Martyrdom (Shaheedi) in Sikh Tradition

Martyrdom (Shaheedi) in Sikh Tradition

Gurmukh Singh OBE
* Self -immolation or suicidal terrorism is not martyrdom

With various claims to martyrdom, ranging from self-immolation to suicidal terrorism, I wonder sometimes if we ourselves understand what is true martyrdom and who is a true martyr in the Sikhi tradition.

Many years ago, I read Sirdar Kapur Singh's Saachi Saakhi. He started with the background to Guru Arjan Dev's martyrdom and concluded with S. Darshan Singh Pheruman's sacrifice (October 1969) for the sanctity of Araas (Sikh supplication). The background to the latter incident was the so called agan kund (literally "containers for sacrificial fire") erected at Darbar Sahib - a chapter in the history of sacred Sikh martyrdoms, best forgotten.

In 1999, the Pingalwara at Amritsar published an essay by S. Narain Singh with the title,

"It is the man and his cause that make him martyr."

To quote,

"...dying in itself is not a worthy aim to be extolled. Human life is a precious gift of God, not to be thrown off purposelessly."

Recently, I recalled these thoughts in the context of the martyrdom of Guru Tegh Bahadur as I continue to collate evidence from many sources about the life and unique martyrdom of Guru ji. In fact, so far as the underlying principles are concerned, the martyrdoms of Guru Tegh Bahadur and Guru Arjan Dev are the same even though the apparent causes at the time were different.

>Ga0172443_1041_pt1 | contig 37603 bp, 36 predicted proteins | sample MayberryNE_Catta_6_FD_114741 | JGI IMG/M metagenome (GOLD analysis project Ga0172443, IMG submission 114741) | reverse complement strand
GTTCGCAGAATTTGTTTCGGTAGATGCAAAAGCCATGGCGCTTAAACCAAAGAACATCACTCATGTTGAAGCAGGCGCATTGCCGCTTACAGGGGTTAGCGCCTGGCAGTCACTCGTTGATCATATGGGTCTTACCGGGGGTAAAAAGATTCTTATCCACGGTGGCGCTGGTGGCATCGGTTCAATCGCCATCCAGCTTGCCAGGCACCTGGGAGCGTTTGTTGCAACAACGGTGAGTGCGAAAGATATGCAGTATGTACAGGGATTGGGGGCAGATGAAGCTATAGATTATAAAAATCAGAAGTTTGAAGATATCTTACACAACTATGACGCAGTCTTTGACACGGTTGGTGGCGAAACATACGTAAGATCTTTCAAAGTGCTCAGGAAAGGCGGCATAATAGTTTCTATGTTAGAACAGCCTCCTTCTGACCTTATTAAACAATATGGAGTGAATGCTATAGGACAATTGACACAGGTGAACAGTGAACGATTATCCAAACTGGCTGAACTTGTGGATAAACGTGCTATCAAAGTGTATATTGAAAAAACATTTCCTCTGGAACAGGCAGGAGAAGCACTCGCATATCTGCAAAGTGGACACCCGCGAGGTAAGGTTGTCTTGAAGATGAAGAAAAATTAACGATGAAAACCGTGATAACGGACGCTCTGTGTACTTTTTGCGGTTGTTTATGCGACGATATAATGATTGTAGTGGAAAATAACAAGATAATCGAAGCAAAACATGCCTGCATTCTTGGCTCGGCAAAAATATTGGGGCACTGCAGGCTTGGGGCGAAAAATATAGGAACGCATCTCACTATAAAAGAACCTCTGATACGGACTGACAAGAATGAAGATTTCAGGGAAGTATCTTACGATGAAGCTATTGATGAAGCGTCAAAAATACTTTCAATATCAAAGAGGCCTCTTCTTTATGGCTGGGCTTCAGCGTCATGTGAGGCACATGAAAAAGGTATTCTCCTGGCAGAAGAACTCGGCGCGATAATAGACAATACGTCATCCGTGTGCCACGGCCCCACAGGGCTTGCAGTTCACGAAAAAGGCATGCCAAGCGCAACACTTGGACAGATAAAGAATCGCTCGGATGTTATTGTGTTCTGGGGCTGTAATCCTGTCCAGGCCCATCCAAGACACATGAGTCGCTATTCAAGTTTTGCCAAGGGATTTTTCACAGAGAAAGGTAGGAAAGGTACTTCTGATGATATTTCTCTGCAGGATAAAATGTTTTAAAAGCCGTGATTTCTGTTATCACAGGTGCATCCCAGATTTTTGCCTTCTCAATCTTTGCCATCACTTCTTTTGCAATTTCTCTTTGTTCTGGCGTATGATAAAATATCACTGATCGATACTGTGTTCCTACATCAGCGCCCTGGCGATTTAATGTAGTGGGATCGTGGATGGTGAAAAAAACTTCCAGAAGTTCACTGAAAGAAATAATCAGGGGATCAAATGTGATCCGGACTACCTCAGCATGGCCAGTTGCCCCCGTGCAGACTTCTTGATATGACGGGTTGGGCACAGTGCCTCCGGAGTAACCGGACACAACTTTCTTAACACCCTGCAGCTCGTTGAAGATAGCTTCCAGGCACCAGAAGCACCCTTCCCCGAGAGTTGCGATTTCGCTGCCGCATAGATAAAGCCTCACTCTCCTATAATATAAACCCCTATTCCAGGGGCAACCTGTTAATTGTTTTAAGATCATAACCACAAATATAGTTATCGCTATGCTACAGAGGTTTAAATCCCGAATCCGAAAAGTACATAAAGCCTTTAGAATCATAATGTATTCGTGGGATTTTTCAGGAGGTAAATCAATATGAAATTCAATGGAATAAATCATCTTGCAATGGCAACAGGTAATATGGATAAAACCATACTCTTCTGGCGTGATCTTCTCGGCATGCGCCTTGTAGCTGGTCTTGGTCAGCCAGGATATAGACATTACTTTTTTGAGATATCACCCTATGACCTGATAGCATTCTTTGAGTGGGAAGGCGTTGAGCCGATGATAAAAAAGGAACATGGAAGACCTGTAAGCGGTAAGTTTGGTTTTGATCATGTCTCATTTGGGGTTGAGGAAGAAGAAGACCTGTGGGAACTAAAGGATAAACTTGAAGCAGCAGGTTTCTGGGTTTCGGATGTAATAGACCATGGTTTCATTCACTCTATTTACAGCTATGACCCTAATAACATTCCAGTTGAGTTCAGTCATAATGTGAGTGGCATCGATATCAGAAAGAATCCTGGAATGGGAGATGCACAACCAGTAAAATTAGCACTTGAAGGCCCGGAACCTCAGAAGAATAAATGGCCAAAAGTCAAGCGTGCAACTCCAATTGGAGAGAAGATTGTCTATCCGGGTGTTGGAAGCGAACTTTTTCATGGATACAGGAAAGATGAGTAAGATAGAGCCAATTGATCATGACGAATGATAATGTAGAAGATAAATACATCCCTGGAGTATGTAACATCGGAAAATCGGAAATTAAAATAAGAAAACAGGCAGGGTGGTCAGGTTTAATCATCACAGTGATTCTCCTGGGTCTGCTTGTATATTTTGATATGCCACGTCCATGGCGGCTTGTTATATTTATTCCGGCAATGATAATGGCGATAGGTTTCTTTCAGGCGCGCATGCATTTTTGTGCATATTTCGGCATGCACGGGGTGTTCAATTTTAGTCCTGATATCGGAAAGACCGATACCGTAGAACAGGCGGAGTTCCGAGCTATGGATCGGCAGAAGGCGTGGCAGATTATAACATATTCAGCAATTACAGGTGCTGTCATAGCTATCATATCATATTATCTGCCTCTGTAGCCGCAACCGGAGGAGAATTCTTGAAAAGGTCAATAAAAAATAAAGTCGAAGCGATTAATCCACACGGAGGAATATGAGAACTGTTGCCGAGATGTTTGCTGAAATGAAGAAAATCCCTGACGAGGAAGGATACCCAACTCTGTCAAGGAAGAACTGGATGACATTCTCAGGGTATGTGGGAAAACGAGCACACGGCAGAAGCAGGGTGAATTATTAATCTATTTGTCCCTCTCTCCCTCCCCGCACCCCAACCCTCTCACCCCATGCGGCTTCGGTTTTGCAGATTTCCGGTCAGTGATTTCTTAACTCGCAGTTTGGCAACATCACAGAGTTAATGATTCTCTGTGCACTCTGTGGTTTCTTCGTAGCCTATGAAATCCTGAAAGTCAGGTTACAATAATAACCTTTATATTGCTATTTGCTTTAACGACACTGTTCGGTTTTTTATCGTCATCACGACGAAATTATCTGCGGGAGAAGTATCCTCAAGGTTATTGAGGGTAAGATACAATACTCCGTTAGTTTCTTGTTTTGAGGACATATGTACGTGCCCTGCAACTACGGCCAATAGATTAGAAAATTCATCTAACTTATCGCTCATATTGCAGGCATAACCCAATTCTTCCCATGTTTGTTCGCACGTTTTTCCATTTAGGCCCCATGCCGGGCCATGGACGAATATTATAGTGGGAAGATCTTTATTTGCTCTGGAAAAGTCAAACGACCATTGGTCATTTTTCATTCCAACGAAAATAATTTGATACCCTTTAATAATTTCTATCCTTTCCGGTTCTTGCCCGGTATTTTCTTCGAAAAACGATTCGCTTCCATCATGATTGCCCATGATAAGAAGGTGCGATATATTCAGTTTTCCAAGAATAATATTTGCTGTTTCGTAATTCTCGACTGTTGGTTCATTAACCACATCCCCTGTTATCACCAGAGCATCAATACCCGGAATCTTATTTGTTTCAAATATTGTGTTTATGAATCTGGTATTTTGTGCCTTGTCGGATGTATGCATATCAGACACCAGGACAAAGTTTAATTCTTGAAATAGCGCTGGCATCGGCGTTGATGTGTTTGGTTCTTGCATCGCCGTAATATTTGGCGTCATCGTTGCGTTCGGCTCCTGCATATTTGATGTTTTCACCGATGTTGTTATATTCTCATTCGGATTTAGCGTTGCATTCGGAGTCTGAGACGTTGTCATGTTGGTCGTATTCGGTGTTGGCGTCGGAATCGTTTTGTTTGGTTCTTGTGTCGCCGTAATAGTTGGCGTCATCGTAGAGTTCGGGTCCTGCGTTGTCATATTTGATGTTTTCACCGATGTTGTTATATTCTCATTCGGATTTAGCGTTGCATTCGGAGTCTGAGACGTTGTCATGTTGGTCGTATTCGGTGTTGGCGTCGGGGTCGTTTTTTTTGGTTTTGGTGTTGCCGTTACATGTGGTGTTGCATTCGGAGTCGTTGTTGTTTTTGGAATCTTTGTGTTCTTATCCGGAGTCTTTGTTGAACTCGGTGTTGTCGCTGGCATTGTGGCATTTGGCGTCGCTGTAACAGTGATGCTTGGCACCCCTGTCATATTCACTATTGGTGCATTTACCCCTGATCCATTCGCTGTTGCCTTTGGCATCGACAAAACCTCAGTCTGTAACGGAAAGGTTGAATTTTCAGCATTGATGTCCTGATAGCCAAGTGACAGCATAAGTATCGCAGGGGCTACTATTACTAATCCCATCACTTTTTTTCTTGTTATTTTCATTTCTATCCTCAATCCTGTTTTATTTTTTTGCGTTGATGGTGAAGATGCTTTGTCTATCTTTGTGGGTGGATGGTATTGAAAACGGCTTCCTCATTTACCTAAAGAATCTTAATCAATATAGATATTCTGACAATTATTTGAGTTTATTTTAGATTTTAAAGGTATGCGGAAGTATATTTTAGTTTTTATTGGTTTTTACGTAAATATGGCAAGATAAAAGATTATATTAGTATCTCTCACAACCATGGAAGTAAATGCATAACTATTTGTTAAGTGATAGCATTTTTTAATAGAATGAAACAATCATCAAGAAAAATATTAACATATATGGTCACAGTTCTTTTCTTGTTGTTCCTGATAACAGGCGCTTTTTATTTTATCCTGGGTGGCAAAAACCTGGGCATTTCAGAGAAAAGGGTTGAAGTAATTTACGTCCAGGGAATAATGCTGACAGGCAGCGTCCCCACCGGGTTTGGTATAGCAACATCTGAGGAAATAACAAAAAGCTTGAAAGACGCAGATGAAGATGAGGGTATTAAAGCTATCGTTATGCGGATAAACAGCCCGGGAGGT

Martyrdom is a consequence of the struggle between the forces of evil and the invincible warrior for good, who remains unconquered to the end, because, he or she, has already conquered self (is already a mar-jeevra - the reborn). The would-be martyr does not bow to the will of evil but abides by the Will of the Creator Being (Bhana) while remaining true to conscience to the end. The ultimate victory is that of death-defying truthful conduct, justice and the righteous principle being upheld.

Life is given for the cause regardless of the form of torture, but the just cause is not compromised or surrendered.

The lessons taught by the two Guru martyrs, Nanak V, Guru Arjan and Nanak IX, Guru Tegh Bahadur, need to be remembered in the context of the true Sikhi tradition of martyrdom, which is distinct from the earlier Greek and Semitic traditions. Both Guru Sahibaan opposed oppression and bigotry. In both cases, a saintly soul (a pavittar atma) revered by all, led the cause and confronted the evil of bigotry to uphold the principle of religious freedom: own faith (Guru Arjan) and that of another (Guru Tegh Bahadur) - the ultimate martyrdom.

For only the martyrdom of such a person would awaken the spirit of righteous conduct and freedom in the ordinary people. Death was not pre-meditated, but was the inevitable consequence of the struggle (sangharsh) between good and evil.

Inspired by the same fearless spirit, the same cause and dharma (principles), the hundreds who follow such a true martyr also achieve martyrdom. In this regards there are parallels between the Christian and Sikhi traditions. Self-immolation to end own life, or acts of terrorism in which own life and many other innocent lives are lost, cannot be regarded as martyrdom according to the Sikhi tradition.